I have always had the sneaking feeling that circumstances peculiar to the Western frontier significantly enabled the successful American struggle for female suffrage. The strangling hand of Victorian standards for feminine conduct and propriety, which firmly insisted that “ladies were not supposed to be interested in such vulgar doings as business and politics” was just not able to reach as far or grip so firmly. There was simply no earthly way for a woman traveling in a wagon along the Platte River, pushing a hand-cart to Salt Lake City, living in a California gold-rush tent city, or a log house on the Texas frontier to achieve the same degree of sheltered helplessness thought appropriate by the standard-bearers of High Victorian culture. It was impossible to be exclusively the angel of the home and hearth, when the hearth was a campfire on the prairie and anything from a stampeding buffalo herd, a plague of locusts or a Comanche war party could wander in. Life on the frontier was too close to a struggle for bare survival at the best of times. No place there for passengers, no room for the passive and trimly corseted lady to sit with her hands folded and abide by the standards of Boston and Eaton Place. The frontier was a hard place, the work unrelenting, but I have often wondered if some women might have found this liberation from the stifling expectations of the era quite exhilarating.
I have also wondered if the men of the West – who had quite enough on their plates already, in just surviving – didn’t find it a relief to deal with a woman who was strong and competent and could hold up her end, rather a bundle of simpering, fluttering helplessness in crinoline. Curiously, the very first American female law officer was a westerner. The first few licensed female doctors gravitated to the frontier west, where the relative rarity of trained medical talent made for a less picky clientele and the first state to grant women the right to vote was Wyoming … in 1869. Later, the struggle for women to gain the right to vote did not meet the fierce resistance in America as it did in Britain. Perhaps the concept did not rattle the masculine cage or arouse a backlash nearly as vicious in Cheyenne as it did in Westminster. Which is curious, since the American west is supposed to be the high holy of aggressive masculinity.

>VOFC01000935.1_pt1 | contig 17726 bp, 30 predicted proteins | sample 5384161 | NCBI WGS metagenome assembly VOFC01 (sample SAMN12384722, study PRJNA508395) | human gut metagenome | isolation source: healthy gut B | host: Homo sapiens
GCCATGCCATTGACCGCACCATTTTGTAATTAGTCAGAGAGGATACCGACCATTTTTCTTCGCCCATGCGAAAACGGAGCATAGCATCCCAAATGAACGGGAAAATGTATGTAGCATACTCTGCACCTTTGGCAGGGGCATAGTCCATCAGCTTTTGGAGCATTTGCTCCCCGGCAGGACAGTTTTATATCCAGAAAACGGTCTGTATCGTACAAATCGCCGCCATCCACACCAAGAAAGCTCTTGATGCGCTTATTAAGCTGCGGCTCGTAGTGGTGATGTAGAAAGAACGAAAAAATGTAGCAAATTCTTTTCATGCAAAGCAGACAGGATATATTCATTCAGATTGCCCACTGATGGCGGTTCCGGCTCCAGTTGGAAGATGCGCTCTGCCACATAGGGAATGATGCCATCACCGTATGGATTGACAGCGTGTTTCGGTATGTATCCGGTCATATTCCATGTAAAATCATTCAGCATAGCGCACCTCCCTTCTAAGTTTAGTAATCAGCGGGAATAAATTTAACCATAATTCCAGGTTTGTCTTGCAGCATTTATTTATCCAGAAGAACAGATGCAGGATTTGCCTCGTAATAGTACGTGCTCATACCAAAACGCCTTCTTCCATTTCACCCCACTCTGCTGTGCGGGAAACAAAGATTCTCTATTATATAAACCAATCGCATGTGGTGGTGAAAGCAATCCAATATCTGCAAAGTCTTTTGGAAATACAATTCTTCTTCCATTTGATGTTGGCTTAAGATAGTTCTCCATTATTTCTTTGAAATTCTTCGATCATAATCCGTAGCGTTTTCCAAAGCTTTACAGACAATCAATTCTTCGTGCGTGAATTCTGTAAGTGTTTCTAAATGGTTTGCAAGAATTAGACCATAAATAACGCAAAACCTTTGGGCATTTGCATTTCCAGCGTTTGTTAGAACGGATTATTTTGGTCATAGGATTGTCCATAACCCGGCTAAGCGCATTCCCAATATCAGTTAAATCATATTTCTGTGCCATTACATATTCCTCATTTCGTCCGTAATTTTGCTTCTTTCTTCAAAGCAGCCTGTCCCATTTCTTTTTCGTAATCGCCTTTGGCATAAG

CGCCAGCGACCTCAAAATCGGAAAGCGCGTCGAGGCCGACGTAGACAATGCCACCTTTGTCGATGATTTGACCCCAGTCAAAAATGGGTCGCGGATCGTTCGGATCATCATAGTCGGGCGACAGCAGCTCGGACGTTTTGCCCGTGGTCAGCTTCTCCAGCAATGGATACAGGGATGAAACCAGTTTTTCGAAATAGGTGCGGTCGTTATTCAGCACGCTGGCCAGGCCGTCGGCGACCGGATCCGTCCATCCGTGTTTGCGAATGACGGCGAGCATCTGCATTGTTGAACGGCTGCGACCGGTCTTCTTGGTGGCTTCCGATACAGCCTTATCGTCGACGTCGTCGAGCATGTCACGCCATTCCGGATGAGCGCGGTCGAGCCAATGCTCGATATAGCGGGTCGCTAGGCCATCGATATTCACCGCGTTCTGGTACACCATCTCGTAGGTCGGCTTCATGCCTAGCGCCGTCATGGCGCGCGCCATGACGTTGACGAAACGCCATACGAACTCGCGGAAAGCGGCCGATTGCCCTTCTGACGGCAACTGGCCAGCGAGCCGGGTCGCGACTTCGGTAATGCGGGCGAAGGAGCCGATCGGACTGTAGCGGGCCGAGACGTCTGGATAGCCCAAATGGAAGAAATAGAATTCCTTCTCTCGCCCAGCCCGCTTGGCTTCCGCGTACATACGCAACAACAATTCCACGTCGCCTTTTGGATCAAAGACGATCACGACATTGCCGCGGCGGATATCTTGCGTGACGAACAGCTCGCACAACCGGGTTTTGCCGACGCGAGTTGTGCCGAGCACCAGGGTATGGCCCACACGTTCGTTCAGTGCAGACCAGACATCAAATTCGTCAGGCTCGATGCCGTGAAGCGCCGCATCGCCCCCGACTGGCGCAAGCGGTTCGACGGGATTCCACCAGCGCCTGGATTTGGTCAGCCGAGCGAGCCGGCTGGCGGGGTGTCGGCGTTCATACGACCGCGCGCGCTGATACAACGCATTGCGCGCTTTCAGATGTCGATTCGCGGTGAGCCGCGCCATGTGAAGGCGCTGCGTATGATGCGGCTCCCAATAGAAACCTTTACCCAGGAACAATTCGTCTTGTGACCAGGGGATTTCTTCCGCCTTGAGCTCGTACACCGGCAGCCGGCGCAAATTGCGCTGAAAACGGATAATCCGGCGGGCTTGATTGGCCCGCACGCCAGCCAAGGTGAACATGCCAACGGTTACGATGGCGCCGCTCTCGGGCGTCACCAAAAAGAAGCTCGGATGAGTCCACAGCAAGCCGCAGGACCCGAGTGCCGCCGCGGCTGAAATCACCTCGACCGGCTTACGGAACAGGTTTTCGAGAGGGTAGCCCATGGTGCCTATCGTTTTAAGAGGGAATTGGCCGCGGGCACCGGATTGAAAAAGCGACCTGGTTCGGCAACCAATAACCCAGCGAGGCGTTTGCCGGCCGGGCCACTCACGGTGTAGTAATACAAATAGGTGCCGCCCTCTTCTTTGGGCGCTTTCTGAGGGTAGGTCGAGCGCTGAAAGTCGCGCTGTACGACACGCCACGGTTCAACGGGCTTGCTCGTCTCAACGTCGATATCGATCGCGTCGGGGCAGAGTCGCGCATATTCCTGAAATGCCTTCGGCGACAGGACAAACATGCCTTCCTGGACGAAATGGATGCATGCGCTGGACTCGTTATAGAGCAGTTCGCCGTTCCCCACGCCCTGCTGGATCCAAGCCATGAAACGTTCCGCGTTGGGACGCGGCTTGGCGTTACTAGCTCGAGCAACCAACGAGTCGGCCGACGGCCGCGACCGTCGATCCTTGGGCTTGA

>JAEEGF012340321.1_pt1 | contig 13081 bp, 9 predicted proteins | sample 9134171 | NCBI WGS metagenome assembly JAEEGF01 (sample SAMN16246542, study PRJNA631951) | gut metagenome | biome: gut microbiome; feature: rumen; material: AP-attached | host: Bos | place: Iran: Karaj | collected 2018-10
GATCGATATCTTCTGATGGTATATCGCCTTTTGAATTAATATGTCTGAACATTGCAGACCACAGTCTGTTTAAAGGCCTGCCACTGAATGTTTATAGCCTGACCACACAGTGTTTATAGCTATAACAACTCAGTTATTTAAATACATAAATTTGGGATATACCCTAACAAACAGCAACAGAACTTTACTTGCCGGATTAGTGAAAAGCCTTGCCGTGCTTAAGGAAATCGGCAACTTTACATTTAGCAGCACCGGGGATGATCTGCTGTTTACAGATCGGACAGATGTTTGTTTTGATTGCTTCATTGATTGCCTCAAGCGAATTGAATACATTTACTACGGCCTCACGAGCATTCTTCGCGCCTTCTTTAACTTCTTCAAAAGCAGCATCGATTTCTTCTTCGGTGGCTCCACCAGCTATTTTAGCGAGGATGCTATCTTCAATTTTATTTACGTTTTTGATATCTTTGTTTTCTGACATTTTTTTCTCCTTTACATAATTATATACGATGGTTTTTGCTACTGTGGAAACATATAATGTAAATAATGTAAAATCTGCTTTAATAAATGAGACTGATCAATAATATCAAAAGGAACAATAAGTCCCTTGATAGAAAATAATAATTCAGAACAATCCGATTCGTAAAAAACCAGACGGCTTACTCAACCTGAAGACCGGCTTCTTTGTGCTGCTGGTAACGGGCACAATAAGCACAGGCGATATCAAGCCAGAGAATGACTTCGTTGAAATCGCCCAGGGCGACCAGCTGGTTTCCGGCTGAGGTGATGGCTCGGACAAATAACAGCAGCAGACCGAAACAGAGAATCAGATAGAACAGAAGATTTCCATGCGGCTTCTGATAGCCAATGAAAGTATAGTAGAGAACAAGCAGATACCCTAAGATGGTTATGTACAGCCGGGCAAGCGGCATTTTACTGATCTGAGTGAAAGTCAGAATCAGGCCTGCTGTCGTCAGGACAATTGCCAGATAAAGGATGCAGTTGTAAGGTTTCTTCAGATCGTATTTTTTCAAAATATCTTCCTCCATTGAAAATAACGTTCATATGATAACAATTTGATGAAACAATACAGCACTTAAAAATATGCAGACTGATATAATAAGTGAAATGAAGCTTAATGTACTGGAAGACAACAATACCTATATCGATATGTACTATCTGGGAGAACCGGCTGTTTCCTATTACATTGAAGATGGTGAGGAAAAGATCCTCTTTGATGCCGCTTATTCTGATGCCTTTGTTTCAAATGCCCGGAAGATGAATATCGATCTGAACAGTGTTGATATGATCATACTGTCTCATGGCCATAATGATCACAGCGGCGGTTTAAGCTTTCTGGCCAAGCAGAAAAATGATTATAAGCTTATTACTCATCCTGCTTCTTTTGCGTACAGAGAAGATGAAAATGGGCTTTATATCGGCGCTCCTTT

So a woman like Lizzie Johnson could have had the life and career that she did, nowhere else. She was born in Missouri in 1840, and came to Texas with her parents six years later. Her father, Thomas Jefferson Johnson was a schoolteacher and devout Presbyterian, who brought his growing family to Texas. Eventually he set up a boarding school in Hays County, south of Austin and some distance from San Marcos, which drew pupils from the area – and astonishingly, a fair number from other Southern states. Lizzie’s father, known as the Professor, had originally intended it to be a boys school but so many girls applied that it morphed into a coeducational secondary school. The school prospered, and Lizzie (along with her brothers and sisters) taught classes – including bookkeeping. Lizzie turned out to be particularly gifted at mathematics.
This talent would have an unexpected bearing on her later career, which began to blossom in the decade following the Civil War. She taught school in a couple of small towns near Austin before opening her own primary school there in 1873; in a two story house on property she had purchased in her own name. She did more than teach school, though. Complaining of boredom with the same old teaching routine and social affairs in letters to her brother, she had begun to write popular fiction under various pen names for the weekly Frank Leslie’s Illustrated Newspaper… and she also did bookkeeping. Her brother John had kept the books for the Day brothers, who had extensive ranching interests in Hays County, and were old neighbors of the Johnson family. There were seven Day brothers; inevitably they were known as the “Weeks.” John never entirely recovered from battlefield injuries incurred during his service as a soldier and when he died, Lizzie took over in his stead. The Professor had kept a small herd of cattle to supplement his income from the school, and Lizzie was now in possession of an income of her own, which she could invest in whatever she chose.